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Attorney General William Barr visits Sun City Center

U.S. Attorney General William Barr, Florida Attorney General Ashley Moody and presidential adviser Kellyanne Conway spoke to seniors Tuesday on plans to combat elder fraud schemes.
US Attorney General William Barr and Kellyanne Conway, assistant to the president and senior counselor, are announced to  a crowd of about 500 at the Sun City Center Community Hall Tuesday.  Barr announced the creation of a National Elder Fraud Hotline during the "Keeping Seniors Safe" summit.
US Attorney General William Barr and Kellyanne Conway, assistant to the president and senior counselor, are announced to a crowd of about 500 at the Sun City Center Community Hall Tuesday. Barr announced the creation of a National Elder Fraud Hotline during the "Keeping Seniors Safe" summit. [ SCOTT KEELER | Times ]
Published Mar. 3, 2020|Updated Mar. 4, 2020

SUN CITY CENTER — Pamela Pride didn’t plan on heckling senior White House officials during her vacation stay at a friend’s home in Tampa’s sprawling Sun City Center retirement community.

But when the Olympia, Wash.-based senior found out that Attorney General William Barr, White House adviser Kellyanne Conway and a gaggle of Department of Justice officials were planning a Tuesday morning summit in the community hall down the street, Pride said she couldn’t resist asking them some questions.

There was no Q&A session on the agenda for Tuesday’s announcement of new elder fraud prevention programs planned for the Department of Justice’s multi-pronged Elder Justice Initiative. And there was little pomp in the circumstance: One press release for the event mistakenly sent attendees to the Sun City Center Community Association’s headquarters and shuffleboard courts down the street instead of the mostly-full auditorium. There, spotty microphones prompted attendees to tell U.S. Attorney for the Middle District of Florida Maria Chapa Lopez and Director of the President’s Domestic Policy Counsel Joe Grogan to “speak up!”

But when Kellyanne Conway took the stage and told the crowd that “President Trump has said he will not touch funding for Medicaid and Medicare for seniors,” Pride told the Tampa Bay Times, she couldn’t stop herself from standing up and asking why the 2021 fiscal budget “is doing the opposite.”

Pride was quickly drowned out by boos from the crowd and demands to “shut up” and “sit down.” Though a security guard asked her to sit, Pride was not asked to leave the venue.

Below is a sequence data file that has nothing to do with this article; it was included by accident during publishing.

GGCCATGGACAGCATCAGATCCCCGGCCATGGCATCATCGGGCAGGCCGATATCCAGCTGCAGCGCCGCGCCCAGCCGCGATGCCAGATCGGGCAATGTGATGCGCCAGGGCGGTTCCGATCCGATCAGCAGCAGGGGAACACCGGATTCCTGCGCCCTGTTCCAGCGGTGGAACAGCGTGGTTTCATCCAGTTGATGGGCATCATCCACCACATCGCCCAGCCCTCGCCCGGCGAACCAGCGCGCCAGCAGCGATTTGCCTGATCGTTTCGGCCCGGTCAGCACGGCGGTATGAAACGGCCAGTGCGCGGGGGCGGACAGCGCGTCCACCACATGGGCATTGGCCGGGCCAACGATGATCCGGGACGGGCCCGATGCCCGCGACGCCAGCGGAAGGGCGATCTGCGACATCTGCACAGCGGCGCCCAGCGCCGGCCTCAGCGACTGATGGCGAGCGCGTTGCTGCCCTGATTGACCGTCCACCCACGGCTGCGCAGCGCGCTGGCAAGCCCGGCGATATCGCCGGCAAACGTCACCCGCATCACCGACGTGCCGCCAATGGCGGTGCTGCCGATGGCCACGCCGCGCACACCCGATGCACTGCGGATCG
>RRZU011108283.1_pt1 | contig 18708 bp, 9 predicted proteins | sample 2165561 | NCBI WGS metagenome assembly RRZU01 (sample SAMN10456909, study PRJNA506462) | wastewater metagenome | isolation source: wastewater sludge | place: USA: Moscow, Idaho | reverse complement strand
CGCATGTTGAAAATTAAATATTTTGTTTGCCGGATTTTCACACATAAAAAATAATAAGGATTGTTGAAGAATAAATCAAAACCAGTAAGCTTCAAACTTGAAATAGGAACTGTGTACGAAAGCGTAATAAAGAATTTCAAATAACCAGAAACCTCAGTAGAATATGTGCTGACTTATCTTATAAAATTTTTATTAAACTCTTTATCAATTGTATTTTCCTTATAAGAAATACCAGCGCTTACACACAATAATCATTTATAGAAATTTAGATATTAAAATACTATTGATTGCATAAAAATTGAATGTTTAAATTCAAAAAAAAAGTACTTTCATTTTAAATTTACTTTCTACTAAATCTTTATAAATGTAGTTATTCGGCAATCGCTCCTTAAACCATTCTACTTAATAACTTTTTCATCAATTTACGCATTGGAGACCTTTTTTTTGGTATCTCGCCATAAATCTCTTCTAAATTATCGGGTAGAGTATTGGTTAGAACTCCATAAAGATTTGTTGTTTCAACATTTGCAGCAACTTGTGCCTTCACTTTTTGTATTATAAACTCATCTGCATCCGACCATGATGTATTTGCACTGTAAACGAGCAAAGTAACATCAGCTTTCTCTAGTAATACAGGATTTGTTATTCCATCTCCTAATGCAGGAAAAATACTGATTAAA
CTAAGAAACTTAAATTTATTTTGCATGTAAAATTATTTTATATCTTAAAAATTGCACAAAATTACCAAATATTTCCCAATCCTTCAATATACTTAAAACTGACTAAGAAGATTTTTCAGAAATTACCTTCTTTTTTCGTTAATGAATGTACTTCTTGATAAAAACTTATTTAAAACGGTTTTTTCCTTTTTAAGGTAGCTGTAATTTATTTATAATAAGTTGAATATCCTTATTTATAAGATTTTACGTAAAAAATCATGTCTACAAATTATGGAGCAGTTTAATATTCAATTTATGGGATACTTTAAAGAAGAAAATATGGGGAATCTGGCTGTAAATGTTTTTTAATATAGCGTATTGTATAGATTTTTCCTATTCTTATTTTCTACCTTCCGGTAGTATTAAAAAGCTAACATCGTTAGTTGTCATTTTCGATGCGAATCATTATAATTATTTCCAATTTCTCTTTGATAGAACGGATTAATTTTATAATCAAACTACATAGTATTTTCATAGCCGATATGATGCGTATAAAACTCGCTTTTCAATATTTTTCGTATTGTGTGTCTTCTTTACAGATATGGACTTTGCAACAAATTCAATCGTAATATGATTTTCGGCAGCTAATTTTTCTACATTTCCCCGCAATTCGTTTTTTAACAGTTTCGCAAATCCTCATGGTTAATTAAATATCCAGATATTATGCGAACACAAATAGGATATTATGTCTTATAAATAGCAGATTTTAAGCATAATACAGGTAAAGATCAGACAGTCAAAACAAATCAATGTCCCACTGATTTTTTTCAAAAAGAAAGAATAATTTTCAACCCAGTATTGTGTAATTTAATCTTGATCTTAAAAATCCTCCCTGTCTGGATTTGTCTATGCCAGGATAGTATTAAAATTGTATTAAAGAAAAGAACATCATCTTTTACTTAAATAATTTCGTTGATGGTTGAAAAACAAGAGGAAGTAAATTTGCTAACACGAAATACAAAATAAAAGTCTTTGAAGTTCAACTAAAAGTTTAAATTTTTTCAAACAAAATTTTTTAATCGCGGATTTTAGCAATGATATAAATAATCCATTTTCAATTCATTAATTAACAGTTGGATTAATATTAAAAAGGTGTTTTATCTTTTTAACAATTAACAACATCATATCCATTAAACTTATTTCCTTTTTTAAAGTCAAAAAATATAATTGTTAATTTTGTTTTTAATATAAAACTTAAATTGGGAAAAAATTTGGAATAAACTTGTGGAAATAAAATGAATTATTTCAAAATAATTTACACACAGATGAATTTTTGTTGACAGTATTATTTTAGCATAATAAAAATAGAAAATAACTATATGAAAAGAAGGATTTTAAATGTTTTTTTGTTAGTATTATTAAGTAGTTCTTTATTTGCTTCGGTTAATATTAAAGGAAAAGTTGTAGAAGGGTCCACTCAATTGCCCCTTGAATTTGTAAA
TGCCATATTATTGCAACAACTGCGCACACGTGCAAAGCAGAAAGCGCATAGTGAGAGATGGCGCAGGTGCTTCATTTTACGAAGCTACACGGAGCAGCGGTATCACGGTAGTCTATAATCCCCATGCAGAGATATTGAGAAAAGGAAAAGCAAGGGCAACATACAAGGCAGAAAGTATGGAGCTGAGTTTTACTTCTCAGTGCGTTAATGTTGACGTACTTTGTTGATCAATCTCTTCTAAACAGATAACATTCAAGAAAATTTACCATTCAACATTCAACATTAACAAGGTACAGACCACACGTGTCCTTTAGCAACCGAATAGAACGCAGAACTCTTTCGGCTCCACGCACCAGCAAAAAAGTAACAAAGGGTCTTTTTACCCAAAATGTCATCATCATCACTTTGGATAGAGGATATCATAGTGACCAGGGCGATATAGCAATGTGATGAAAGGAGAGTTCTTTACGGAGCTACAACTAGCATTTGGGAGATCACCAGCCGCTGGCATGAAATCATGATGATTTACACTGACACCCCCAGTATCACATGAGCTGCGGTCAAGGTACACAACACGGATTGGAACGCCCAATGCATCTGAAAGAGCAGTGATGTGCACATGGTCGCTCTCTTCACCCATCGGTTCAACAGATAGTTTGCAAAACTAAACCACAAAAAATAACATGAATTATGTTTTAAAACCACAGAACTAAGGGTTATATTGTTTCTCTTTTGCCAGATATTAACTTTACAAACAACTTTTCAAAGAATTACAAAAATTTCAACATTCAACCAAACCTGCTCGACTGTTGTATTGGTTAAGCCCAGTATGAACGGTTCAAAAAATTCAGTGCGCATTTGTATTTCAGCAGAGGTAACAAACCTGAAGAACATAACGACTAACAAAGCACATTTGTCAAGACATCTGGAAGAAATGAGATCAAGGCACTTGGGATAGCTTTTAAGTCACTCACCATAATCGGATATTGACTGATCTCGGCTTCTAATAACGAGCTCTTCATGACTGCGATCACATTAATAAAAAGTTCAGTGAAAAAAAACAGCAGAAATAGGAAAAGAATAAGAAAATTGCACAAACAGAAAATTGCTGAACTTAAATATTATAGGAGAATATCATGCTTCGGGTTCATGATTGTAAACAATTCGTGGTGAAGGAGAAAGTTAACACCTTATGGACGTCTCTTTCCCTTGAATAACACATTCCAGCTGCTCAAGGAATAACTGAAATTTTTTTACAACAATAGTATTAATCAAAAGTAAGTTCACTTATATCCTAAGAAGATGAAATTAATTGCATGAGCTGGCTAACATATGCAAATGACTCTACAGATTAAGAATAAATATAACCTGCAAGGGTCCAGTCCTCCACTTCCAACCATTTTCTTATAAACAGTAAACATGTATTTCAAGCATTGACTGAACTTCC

She did, though, get a response from Conway: “I’m sure that will make you a superstar tonight, but I’m here for the seniors,” she said. “It’s easy to be loud, but it’s much more difficult to do something about it.”

Conway introduced Barr and a laundry list of speakers for the “Keeping Seniors Safe Summit,” including federal prosecutors and Florida Attorney General Ashley Moody.

“This is about protecting our seniors from pernicious predatory behavior,” Conway said. “We’re always trying to stay a couple steps ahead of these very innovative, very punishing and unforgiving, pretty creative and pretty ruthless and craven brazen criminal enterprises.”

Barr said plans to “do something about it” manifests in multiple new initiatives aimed at persecuting the individuals and companies profiting off “elder fraud” scams, including those carried out through emails, telemarketers and robocalls. Already this year, federal prosecutors in the “Transnational Elder Fraud Strike Force” have charged more than 400 defendants, both in the U.S. and abroad, believed to be targeting seniors 65 or older in financial schemes estimated to have generated more than a billion dollars, Barr said.

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“Unfortunately, the criminals who perpetrate these crimes depend on their victims’ silence,” Barr said. “Victims routinely report feeling embarrassed and ashamed that they have fallen for these ploys. However, we must act up and speak up and we must do a better job of making assistance readily available.”

Barr announced the launch of the Department of Justice’s new National Elder Fraud Hotline, which will instantly connect callers 60 years old or older with multilingual caseworkers who can provide support for those worried they have become victims of financial fraud.

Case managers staffing the hotline will not only provide resources and referrals to callers, but also ensure that each report of potential fraud is sent to both the FBI and the Federal Trade Commission.

The new number is 1-833-372-8311, or 1-833-FRAUD-11.

Related: Florida's seniors most at risk if coronavirus spreads

Barr also announced the new National Nursing Home Initiative focused on increasing criminal investigations into nursing homes providing “grossly substandard care” to residents.

“In fact,” Barr said, “we have already initiated investigations into approximately 30 individual nursing facilities in nine different states.

“Mark my words, this initiative will bring justice to those owners and operators that put profits over patients, and it will ensure that residents of nursing homes receive the care to which they are entitled," Barr said.

Outside the venue, after Conway and Barr made their quick exit from the event, Pride said she was glad she got to hear their commitment to protecting the nation’s seniors from security fraud. And glad she asked the question.

“I’m a concerned constituent, and I think it’s important particularly that our senior community understands what is true and what is not true. And I spoke out because the information we were hearing today about Medicaid and social security was not true,” Pride said. “And if there are things being done around security fraud, that’s important and I hope those programs will be true, because we’re losing utterly essential programs for seniors.”